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Posts from December 0

Antarctic Warming Revisited: Blog Analysis (turned scientific paper) Tempers Alarm

By Chip Knappenberger -- December 10, 2010

Back in January of 2009, I reviewed the implications of a then just-published article in Nature magazine that was billed as shedding important new light on some aspects of the long-term (since the late 1950s) temperature history across Antarctica.

The article, by Eric Steig and colleagues, described more warming taking place over a larger portion of Antarctica than had previously been recognized. The implication was that the temperature rise across Antarctica was not lagging behind the rest of the world and thus “not bucking the trend of global warming” as apparently some “contrarians” were claiming.

Now, that result must be tempered, as a new paper is forthcoming that improves upon the analytical technique developed by the Steig team and finds significantly less warming across the continent as a whole (about 50% less), and a different geographical pattern of temperature changes across Antarctica—results that fit more closely with the existing (that is, pre-Steig et al.)…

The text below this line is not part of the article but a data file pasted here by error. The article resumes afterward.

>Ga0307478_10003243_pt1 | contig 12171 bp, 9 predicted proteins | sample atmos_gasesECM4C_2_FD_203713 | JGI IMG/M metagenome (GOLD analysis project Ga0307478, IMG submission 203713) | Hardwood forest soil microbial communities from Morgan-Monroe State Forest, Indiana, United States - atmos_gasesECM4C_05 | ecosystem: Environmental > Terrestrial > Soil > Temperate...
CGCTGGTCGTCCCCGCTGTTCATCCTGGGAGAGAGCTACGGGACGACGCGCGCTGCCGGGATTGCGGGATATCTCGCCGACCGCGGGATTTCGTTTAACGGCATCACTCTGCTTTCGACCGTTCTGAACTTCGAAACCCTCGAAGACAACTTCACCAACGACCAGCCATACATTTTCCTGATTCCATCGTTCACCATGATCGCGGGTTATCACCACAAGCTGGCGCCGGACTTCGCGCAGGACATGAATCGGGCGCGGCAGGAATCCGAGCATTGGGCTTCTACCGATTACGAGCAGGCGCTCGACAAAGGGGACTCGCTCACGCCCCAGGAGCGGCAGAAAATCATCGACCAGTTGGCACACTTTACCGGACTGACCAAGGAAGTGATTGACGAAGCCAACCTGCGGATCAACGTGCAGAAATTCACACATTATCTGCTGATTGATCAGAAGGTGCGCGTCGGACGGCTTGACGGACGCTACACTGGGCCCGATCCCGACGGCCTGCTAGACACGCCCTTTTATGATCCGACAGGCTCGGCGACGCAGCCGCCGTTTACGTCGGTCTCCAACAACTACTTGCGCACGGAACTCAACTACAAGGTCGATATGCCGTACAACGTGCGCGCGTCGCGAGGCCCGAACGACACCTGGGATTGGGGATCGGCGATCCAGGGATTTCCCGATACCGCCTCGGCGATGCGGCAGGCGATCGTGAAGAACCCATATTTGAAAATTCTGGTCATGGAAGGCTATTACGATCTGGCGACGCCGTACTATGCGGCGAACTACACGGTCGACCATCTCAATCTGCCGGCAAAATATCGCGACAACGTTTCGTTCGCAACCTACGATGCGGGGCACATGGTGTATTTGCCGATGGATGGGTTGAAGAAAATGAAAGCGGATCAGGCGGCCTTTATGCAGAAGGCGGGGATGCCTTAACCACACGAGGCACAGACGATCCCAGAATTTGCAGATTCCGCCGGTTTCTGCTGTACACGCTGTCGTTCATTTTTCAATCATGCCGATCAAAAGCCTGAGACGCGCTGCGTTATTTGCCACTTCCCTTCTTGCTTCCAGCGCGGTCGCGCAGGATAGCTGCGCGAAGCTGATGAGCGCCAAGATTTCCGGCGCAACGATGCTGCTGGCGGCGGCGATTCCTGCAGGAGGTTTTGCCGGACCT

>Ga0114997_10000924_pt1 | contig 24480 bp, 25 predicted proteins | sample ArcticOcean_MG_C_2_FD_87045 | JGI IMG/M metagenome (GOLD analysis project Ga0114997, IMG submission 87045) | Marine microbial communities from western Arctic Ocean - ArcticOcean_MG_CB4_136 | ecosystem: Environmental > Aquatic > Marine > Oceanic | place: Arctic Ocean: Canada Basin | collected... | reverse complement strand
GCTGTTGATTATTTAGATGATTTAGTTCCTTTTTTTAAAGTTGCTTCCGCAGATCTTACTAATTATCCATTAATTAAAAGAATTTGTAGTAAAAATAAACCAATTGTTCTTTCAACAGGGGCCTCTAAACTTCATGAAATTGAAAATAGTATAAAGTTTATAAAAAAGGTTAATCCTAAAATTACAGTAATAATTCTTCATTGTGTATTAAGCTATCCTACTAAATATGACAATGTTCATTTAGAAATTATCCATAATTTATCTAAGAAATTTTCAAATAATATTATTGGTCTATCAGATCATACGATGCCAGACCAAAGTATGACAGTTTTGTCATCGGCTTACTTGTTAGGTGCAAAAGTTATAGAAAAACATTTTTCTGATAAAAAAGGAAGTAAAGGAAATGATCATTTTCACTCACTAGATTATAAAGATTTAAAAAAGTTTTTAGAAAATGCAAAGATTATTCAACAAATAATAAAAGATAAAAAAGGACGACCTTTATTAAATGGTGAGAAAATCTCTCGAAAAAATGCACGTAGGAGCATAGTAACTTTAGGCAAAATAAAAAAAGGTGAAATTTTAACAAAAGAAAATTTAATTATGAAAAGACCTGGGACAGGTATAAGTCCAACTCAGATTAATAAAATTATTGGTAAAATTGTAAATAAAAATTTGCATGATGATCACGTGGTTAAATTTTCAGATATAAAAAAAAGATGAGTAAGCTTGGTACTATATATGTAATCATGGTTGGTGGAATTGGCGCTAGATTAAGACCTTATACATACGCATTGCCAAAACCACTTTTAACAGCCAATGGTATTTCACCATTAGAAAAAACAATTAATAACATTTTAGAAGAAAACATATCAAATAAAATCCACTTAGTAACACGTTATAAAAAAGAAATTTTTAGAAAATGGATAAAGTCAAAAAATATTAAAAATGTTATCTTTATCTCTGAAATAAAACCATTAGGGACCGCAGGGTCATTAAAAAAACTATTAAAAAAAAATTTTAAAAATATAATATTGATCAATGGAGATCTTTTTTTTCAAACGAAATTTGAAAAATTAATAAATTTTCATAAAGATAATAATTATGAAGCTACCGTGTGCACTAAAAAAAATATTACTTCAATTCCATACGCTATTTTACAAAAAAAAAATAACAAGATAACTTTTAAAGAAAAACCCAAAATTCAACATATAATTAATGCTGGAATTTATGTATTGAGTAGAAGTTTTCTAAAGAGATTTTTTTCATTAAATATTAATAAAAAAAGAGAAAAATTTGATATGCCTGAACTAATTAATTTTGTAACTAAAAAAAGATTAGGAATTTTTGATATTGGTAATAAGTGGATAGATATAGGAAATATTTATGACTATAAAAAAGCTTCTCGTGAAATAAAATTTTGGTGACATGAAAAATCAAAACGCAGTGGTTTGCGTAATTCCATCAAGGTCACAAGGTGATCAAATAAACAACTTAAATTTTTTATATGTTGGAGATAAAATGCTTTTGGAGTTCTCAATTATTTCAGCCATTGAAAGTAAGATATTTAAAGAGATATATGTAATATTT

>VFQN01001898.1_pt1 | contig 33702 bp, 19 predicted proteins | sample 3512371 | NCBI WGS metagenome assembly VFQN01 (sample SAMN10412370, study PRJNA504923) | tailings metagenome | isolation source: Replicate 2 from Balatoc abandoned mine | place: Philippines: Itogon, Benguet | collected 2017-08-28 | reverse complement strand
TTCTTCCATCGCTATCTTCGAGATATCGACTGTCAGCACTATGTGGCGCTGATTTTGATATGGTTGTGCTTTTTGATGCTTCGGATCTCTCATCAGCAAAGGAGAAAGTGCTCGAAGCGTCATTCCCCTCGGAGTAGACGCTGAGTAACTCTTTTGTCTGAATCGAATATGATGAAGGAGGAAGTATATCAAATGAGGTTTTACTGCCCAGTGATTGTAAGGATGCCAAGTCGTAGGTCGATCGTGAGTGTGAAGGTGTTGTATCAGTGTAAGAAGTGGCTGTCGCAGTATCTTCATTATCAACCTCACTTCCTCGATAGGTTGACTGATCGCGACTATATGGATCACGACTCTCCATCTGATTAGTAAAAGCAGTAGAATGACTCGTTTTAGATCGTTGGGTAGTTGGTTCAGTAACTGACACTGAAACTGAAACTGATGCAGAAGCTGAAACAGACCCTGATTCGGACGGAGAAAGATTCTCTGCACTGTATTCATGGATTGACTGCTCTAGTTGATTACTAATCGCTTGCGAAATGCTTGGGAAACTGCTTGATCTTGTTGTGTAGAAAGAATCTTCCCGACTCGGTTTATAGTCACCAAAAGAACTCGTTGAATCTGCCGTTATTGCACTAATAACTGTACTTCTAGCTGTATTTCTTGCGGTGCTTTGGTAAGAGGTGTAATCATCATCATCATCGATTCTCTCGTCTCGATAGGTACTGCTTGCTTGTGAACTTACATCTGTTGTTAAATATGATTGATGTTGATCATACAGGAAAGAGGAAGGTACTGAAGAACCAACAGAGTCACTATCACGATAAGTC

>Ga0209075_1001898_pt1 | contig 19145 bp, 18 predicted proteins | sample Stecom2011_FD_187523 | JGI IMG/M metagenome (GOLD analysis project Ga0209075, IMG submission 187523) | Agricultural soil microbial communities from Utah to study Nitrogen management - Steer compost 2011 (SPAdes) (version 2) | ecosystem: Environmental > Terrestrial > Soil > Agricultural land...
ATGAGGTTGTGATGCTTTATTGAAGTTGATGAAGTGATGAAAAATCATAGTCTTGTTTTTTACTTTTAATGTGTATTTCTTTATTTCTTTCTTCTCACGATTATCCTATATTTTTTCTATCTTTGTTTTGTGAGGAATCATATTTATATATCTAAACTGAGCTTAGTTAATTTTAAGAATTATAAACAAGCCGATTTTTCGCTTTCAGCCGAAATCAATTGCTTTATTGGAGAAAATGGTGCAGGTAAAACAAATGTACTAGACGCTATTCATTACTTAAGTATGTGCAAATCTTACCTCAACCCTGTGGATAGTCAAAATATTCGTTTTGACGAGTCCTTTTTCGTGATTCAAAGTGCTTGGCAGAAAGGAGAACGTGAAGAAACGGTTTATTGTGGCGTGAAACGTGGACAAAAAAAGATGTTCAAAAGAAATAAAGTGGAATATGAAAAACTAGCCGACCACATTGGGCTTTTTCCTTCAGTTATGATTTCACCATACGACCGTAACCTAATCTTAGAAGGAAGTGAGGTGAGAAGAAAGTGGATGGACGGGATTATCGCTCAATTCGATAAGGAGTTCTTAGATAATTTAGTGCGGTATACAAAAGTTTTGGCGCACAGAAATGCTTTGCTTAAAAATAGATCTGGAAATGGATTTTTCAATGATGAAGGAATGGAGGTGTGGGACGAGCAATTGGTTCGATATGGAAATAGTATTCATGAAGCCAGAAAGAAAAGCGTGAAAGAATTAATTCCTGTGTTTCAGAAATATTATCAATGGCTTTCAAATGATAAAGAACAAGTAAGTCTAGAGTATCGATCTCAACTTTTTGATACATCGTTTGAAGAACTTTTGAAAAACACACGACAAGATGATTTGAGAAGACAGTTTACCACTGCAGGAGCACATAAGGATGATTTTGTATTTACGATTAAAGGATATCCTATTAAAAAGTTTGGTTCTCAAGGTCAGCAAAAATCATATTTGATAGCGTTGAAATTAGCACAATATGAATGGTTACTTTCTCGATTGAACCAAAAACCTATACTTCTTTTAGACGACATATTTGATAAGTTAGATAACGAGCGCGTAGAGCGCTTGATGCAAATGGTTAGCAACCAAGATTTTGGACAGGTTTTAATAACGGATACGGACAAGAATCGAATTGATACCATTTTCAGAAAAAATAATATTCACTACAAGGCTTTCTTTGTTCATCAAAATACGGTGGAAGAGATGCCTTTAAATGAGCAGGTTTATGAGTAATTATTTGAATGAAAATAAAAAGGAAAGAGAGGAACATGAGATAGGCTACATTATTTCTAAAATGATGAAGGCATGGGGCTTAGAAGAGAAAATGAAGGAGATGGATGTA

Yet Another Incorrect IPCC Assessment: Antarctic Sea Ice Increase

By Chip Knappenberger -- March 8, 2010

Another error in the influential reports from the Intergovernmental Panel on Climate Change (IPCC) reports has been identified. This one concerns the rate of expansion of sea ice around Antarctica.

While not an issue for estimates of future sea level rise (sea ice is floating ice which does not influence sea level), a significant expansion of Antarctic sea ice runs counter to climate model projections. As the errors in the climate change “assessment” reports from the IPCC mount, its aura of scientific authority erodes, and with it, the justification for using their findings to underpin national and international efforts to regulate greenhouse gases.

Some climate scientists have distanced themselves from the IPCC Working Group II’s (WGII’s) Fourth Assessment Report (AR4), Impacts, Adaptation, and Vulnerability, prefering instead  the stronger hard science in the Working Group I (WGI) Report—The Physical Science Basis.…